Mark Rinckey (with net) lands a Platte River steelhead for David Richey.

I was dreaming the steelhead dream, and my world was one of rushing river water, a jumping fish hanging in the sky with droplets of cold water hanging of its hard body, and there I stood: looking like a big doofus, with a broad grin on my face, and loving the experience.

Then I came out of my mid-day reverie, shook my head once, and the steelhead tugging me downstream was just a good dream at a bad time. The older I get, the more that some of the mistakes of my youth come back to haunt me.

Forty-one years ago, I fell off a fire escape, caught myself on one of the supports, and hung there 30 feet above a paved parking lot. I managed to climb hand-over-hand up the support to the edge of the fire escape, and pull my sorry butt up to safety.

Injuries have caused a weak left leg and weak lower back for me in past few years.

I’d broken two vertebrae in my spine, ruptured a disc, and when I slammed sideways into the brick wall after catching the support, the impact really messed up my back. Three months after back surgery, I slipped on some ice, fell on a piece of fire wood frozen in the ground, and broke the vertebrae above the first break.

That laid me up for a year, and even though I was writing magazine articles at the time, I had to do some from bed. I spent two or three months in a full-body cast, and finally, I was able to walk around. There’s an old adage about outdoor writers having to be tough.

I finally got back to work, fished and hunted while traveling all of North America for magazine articles. My back always hurt, but like is true with hockey players, football players, I had to play with pain – day after day.

Then some joker in a BATA bus pulled out in front of me, and although I had my lap and shoulder restraint on, I had no time to stop. The impact as the car T-boned the bus, banged up my chest and ribs. You guessed it: this car didn’t have an air bag. Some broken and fractured ribs happened even though the hospital originally told me there was nothing broken. It just took a couple of days to develop.

So, the last 10 years have had its way with me. My left leg has never really worked right, and was always weak. I compensated for the injury and weakness, and most people never knew there was anything wrong.

I knew, and hid the constant pain, and worked despite it. I retired from The Detroit News in May of 2003, and considered spending the rest of my life doing exactly what I did while working as a full-time staff writer – fishing and hunting.

Two years ago, the pain really started to increase. I had to take the occasional days off to rest my body, and then back I’d go again. Gradually, in the past two years, my left leg got very weak and wading rivers became nearly impossible. There has never been any “give up” in my vocabulary, but river fishing became more and more difficult for me.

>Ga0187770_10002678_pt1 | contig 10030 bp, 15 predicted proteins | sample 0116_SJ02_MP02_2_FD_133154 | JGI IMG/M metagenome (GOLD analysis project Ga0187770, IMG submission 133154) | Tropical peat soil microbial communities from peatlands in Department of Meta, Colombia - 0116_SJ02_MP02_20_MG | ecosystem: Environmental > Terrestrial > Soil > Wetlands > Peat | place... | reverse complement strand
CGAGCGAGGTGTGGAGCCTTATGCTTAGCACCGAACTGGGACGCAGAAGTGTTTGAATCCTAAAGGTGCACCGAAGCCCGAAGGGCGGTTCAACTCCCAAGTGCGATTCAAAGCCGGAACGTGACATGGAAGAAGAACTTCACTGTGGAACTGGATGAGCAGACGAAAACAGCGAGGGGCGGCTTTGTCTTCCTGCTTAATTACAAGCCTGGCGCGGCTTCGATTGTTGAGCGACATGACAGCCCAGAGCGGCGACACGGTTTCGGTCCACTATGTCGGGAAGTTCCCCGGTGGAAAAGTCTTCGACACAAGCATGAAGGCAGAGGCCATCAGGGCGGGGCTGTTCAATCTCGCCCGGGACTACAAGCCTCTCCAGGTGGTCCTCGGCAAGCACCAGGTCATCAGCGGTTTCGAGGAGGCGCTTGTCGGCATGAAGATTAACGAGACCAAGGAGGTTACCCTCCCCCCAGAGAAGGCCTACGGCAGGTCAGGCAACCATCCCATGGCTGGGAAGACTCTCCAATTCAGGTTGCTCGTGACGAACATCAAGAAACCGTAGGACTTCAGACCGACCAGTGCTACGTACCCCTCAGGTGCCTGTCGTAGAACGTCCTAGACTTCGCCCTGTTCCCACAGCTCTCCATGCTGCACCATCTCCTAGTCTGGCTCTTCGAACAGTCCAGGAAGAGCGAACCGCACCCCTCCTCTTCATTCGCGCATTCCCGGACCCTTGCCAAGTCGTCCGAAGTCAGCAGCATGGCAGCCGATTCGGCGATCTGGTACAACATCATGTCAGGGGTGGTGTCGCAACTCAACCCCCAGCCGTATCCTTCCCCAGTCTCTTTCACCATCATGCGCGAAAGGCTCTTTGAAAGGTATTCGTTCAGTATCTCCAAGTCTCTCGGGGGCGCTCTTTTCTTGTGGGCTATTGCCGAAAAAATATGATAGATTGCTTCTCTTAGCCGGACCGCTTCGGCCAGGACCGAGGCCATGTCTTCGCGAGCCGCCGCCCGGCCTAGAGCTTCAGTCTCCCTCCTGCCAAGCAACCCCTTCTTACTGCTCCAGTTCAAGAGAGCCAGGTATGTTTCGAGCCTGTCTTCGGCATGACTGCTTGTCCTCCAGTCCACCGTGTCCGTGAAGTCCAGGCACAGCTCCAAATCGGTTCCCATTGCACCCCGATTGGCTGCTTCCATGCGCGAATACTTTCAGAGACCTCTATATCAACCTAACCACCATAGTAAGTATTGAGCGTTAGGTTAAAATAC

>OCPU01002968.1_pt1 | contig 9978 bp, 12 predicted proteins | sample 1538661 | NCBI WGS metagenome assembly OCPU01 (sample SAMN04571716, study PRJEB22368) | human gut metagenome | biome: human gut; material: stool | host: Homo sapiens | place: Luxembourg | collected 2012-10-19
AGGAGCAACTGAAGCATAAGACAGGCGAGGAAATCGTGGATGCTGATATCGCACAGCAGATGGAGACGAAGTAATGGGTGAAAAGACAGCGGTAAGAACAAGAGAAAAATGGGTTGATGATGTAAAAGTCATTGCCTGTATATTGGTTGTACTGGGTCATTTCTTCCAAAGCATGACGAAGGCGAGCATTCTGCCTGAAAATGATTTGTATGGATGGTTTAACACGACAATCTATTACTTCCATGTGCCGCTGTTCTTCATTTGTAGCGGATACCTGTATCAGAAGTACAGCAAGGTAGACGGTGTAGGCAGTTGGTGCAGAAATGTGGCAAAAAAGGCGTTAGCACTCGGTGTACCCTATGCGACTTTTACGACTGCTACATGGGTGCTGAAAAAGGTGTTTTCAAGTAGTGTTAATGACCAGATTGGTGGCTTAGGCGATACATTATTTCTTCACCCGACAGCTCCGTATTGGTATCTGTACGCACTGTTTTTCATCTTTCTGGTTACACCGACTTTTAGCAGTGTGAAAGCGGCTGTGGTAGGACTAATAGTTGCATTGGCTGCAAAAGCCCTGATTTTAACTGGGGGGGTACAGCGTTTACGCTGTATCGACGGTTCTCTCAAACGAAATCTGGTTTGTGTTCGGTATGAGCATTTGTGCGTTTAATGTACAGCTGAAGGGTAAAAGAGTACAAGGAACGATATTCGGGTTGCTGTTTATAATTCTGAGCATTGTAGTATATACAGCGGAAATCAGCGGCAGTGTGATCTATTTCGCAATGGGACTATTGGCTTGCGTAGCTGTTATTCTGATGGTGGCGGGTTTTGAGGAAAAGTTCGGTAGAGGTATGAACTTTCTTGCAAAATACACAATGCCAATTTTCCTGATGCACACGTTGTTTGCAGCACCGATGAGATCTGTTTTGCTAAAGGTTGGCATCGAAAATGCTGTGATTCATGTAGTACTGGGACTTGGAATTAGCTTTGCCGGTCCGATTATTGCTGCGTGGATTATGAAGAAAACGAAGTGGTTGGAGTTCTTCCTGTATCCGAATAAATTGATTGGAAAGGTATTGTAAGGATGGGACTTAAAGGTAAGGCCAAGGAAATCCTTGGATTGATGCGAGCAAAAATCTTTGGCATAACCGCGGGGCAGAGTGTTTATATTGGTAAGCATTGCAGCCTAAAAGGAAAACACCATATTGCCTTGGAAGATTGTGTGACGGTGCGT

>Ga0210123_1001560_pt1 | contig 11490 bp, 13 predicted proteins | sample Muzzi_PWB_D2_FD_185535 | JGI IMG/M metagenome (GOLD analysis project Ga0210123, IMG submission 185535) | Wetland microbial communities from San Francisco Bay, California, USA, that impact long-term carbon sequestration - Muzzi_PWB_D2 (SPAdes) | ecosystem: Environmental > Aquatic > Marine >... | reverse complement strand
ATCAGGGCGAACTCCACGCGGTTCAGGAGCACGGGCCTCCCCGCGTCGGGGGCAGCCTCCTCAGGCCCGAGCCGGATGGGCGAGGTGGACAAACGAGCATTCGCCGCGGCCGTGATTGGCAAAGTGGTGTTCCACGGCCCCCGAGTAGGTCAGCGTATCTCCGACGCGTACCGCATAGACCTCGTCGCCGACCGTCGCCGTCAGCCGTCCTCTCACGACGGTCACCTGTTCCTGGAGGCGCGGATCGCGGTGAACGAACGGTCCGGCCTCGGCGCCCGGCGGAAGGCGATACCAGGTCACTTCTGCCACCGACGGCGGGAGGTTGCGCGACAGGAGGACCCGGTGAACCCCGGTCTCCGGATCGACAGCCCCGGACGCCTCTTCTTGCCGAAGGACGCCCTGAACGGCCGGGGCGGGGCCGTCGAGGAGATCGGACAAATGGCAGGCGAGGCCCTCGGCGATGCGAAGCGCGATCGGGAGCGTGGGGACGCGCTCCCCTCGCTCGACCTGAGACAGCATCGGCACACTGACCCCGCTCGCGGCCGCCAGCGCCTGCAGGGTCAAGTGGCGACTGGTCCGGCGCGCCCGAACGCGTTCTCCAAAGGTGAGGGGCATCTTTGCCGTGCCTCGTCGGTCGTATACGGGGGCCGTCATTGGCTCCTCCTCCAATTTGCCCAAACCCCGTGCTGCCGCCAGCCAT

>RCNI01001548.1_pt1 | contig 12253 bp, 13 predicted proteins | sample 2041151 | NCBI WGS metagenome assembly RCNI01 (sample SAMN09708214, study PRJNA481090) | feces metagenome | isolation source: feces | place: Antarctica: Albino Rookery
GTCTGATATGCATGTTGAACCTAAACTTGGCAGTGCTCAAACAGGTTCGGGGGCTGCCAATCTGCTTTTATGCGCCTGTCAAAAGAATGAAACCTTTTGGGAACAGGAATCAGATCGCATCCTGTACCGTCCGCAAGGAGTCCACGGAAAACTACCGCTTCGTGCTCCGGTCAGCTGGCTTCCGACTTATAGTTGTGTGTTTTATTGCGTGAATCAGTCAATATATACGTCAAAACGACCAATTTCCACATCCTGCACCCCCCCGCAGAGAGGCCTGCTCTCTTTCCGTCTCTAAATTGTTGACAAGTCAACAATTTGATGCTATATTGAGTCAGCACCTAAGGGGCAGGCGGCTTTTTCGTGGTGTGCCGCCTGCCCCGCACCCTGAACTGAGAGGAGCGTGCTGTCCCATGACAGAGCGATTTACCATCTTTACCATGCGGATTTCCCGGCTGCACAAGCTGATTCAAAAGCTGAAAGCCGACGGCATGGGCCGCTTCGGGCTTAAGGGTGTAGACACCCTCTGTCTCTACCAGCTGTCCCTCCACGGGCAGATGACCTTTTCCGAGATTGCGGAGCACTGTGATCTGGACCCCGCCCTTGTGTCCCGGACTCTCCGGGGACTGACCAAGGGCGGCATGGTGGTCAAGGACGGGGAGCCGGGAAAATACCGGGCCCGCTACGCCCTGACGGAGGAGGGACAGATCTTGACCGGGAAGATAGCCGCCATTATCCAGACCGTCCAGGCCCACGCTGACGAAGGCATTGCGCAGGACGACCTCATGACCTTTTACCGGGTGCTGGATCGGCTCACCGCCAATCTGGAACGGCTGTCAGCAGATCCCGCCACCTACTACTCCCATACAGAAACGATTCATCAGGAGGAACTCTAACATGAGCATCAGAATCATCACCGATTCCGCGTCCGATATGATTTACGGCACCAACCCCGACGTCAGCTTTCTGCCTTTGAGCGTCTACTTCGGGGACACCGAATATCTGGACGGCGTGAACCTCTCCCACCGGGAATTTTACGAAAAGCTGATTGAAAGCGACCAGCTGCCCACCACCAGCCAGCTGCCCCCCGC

I was at the point of forgetting about something that had been a part of my life for more than 60 years. I began trout fishing in rivers at 11 years of age, and now at 72, I was facing the grim prospect of never fishing a trout stream again because of bad legs and a bad back.

Here comes guide Mark Rinckey and my son David Richey to the rescue.

Well, I’m more than delighted to write and tell you that my steelhead fishing trip came true two days ago. My son David, of Sitka, Alaska, came home. I’d talked with guide Mark Rinckey of Honor, Michigan, (231-325-6901) and he felt they could get me out on the Platte or Betsie rivers. Frankly, they were a far more optimistic than me.

Rinckey says the warm autumn and little snow, has put a number of steelhead into the Betsie and Platte river. In the past 10 days, Rinckey’s methods for other anglers had produced limit catches some days and only a couple fish on other days. However, during those 10 days, they had landed one 18-pound steelhead, two at 17 pounds and numerous fish up to 15 pound. Me, I’d be more than delighted to catch any steelhead.

You see, my left leg doesn’t work well. For 41 years, it has been considerably weaker than my right leg. But, oh how I wanted to go, to catch one more steelhead, a game fish that I’ve fished for quite successfully for 61 years. I’d come to realize how much I missed the hiss of river current flowing around the end of a sweeper, and the sheer determination and dogged fight with a big steelhead was burning a hole in my heart/